Skip to main content
ARS Home » Southeast Area » Oxford, Mississippi » National Sedimentation Laboratory » Water Quality and Ecology Research » Research » Publications at this Location » Publication #136373


item Moore, Matthew
item Cooper, Charles
item Smith Jr, Sammie
item Shields Jr, Fletcher

Submitted to: International Conference on Diffuse Pollution
Publication Type: Proceedings
Publication Acceptance Date: 5/15/2002
Publication Date: 9/30/2002
Citation: Moore, M.T., Cooper, C.M., Smith Jr, S., Bennett, E.R., Schulz, R., Farris, J.L., Shields Jr, F.D. 2002. Influence of vegetation in mitigation of methyl parathion runoff. Proceedings of the 6th International Conference on Diffuse Pollution. p. 111-118.

Interpretive Summary: Wetland areas serve as filters to remove potential contaminants such as pesticides and excessive nutrients that may damage rivers, lakes, and streams surrounding agricultural land. Many wetlands were destroyed in order to make room for more agricultural production acreage. When these systems were removed, the environment lost a natural system for filtering potential pollutants. This research examined how beneficial these systems, and those of vegetated agricultural drainage ditches, can be in removing pesticides from agricultural storm water runoff. Results indicated that when vegetation is present in these types of systems (wetlands or drainage ditches), pesticides have a greater chance of binding to the vegetation rather than being carried further down into the lakes, rivers, and streams where they could potentially damage the fish and other aquatic life in these systems. This research also provided estimations for vegetated ditch and wetland system lengths needed to bind potentially leached pesticides.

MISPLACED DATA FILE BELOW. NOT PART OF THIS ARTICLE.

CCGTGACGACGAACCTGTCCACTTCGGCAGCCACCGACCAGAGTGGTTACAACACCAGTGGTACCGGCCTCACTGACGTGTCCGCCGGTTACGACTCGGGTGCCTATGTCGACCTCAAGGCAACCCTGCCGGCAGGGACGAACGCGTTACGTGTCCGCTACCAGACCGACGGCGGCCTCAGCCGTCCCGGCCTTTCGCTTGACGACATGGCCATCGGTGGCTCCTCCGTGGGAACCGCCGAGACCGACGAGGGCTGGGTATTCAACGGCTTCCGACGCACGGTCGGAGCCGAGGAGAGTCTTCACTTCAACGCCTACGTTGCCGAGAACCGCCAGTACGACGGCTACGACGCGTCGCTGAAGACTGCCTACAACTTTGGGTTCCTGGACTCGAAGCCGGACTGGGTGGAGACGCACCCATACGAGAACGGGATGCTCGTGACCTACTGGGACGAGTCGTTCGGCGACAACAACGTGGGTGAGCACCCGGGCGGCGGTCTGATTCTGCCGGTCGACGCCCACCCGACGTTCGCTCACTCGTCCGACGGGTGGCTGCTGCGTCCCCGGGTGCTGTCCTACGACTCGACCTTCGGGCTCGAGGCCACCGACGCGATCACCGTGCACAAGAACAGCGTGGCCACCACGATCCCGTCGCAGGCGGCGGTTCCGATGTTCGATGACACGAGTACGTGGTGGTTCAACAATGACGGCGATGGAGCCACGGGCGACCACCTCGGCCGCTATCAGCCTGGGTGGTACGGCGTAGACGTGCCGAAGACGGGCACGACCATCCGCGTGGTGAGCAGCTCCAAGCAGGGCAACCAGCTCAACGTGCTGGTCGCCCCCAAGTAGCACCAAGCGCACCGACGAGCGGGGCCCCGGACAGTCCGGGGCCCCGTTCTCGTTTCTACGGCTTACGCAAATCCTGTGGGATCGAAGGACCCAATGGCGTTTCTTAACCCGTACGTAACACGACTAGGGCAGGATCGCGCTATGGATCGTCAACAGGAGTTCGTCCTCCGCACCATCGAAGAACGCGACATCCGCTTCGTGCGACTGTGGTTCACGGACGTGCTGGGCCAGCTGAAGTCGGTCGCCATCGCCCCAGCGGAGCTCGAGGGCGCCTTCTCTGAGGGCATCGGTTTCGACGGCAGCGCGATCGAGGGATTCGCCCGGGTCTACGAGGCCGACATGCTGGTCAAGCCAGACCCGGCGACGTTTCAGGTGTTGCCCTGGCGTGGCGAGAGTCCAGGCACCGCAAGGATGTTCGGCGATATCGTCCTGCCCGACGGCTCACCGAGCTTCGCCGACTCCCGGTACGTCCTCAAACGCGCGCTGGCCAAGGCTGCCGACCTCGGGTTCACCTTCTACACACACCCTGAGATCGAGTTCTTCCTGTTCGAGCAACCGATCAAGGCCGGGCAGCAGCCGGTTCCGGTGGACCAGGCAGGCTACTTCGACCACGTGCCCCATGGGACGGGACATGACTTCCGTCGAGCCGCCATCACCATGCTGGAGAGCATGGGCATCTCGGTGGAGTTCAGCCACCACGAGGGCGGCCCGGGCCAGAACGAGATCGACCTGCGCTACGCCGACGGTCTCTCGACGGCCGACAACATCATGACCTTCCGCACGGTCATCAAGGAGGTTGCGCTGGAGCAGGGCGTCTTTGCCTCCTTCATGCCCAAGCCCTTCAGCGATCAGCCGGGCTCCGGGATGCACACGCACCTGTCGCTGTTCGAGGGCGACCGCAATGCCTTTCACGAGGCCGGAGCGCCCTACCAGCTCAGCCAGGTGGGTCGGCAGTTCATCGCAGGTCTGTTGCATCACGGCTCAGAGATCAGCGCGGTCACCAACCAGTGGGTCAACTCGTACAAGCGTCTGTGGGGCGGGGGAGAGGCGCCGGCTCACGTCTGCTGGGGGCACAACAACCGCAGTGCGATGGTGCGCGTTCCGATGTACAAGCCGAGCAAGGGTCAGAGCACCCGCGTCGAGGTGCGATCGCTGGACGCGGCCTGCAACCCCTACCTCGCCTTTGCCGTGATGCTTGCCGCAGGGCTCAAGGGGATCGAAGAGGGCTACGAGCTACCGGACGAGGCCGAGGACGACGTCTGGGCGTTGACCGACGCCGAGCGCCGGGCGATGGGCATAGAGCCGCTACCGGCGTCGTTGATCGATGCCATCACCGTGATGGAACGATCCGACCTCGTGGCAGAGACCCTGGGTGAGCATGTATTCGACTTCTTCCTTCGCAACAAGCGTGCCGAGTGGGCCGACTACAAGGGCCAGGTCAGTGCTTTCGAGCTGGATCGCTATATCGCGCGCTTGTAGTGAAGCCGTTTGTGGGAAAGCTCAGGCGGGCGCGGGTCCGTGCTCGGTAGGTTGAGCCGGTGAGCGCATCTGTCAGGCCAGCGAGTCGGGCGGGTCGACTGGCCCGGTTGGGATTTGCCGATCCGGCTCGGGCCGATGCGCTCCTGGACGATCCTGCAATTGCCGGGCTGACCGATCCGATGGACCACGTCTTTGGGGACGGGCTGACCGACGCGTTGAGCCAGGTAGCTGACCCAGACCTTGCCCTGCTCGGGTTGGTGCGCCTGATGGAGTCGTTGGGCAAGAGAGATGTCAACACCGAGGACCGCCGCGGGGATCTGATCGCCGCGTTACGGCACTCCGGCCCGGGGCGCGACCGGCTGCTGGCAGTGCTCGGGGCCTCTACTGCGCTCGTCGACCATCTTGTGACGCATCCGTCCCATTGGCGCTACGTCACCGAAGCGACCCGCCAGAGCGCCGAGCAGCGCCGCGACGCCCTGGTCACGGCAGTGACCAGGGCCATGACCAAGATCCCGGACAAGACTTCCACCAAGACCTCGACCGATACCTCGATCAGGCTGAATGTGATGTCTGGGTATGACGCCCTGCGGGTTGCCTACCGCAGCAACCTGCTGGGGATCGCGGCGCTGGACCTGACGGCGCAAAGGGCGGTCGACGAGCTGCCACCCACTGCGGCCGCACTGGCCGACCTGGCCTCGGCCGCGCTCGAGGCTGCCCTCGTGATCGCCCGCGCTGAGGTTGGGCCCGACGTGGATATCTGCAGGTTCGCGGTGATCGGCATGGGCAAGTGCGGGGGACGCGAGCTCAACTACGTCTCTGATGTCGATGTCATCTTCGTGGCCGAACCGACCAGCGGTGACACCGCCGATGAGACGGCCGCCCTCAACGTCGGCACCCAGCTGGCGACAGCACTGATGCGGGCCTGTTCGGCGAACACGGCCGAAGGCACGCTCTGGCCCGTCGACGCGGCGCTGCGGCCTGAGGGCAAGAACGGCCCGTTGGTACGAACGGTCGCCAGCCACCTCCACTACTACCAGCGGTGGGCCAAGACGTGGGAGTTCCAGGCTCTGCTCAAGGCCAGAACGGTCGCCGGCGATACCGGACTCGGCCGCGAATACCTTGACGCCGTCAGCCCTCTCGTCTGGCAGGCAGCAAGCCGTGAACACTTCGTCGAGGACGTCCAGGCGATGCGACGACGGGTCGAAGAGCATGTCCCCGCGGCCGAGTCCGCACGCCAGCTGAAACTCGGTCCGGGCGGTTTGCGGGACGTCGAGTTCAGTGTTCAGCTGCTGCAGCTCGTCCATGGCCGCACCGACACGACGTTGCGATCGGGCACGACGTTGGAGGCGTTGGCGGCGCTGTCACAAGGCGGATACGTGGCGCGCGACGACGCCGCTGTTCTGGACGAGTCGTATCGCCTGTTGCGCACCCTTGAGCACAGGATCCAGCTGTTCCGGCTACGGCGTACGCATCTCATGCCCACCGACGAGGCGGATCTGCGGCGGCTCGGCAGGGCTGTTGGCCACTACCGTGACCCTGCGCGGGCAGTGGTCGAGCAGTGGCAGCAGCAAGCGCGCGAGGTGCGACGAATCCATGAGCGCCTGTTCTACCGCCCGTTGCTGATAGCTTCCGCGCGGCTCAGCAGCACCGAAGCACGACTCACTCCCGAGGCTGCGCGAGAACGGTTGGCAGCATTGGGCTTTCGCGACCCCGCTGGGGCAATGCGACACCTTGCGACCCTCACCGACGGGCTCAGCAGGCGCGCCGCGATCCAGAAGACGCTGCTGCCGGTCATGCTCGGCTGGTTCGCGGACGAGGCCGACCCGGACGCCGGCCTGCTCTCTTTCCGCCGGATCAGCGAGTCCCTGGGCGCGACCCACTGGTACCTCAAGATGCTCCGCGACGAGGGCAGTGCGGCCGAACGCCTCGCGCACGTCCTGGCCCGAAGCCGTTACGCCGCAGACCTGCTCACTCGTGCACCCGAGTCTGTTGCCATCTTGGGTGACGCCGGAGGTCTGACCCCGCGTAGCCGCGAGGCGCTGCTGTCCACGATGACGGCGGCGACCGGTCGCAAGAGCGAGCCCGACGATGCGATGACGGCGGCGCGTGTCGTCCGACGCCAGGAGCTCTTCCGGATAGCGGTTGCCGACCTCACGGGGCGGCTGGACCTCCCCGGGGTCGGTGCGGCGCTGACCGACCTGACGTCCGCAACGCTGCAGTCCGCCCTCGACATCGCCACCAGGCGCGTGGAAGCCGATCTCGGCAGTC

Technical Abstract: Many wetlands in the United States and elsewhere were drained in the early 20th century (with heavy losses in the 1960s and 1970s) to allow for increased agricultural production acreage. Along with this loss of wetlands came a concomitant loss of water quality enhancement by these former wetland areas. The result was an increase in downstream contamination from agricultural storm runoff. Constructed wetlands play an important role as an agricultural best management practice for water quality improvement of storm runoff. A pesticide runoff event was simulated using two 10 m x 50 m constructed wetlands (one non-vegetated; one vegetated with Juncus effuses) to evaluate the fate of methyl parathion. Water, sediment, and plant samples were collected at five sites downstream of the inflow for a period of approximately 120 days. Results from the non-vegetated wetland cells illustrated that methyl parathion was detected in water throughout the entire system (50 m) 30 minutes post-exposure and was still detected after 10 days. In the vegetated wetland, methyl parathion was detected 20 m from the inflow 30 minutes post-exposure, while after 10 days it was only detected at 10 m. In addition to this, methyl parathion was detected only in the semipermeable membrane devices (SPMDs) deployed in the non-vegetated wetland cells, which further suggests that detectable levels were not present near the outflow of the vegetated wetland. These results demonstrate the importance of vegetation as sorption sites for pesticide mitigation.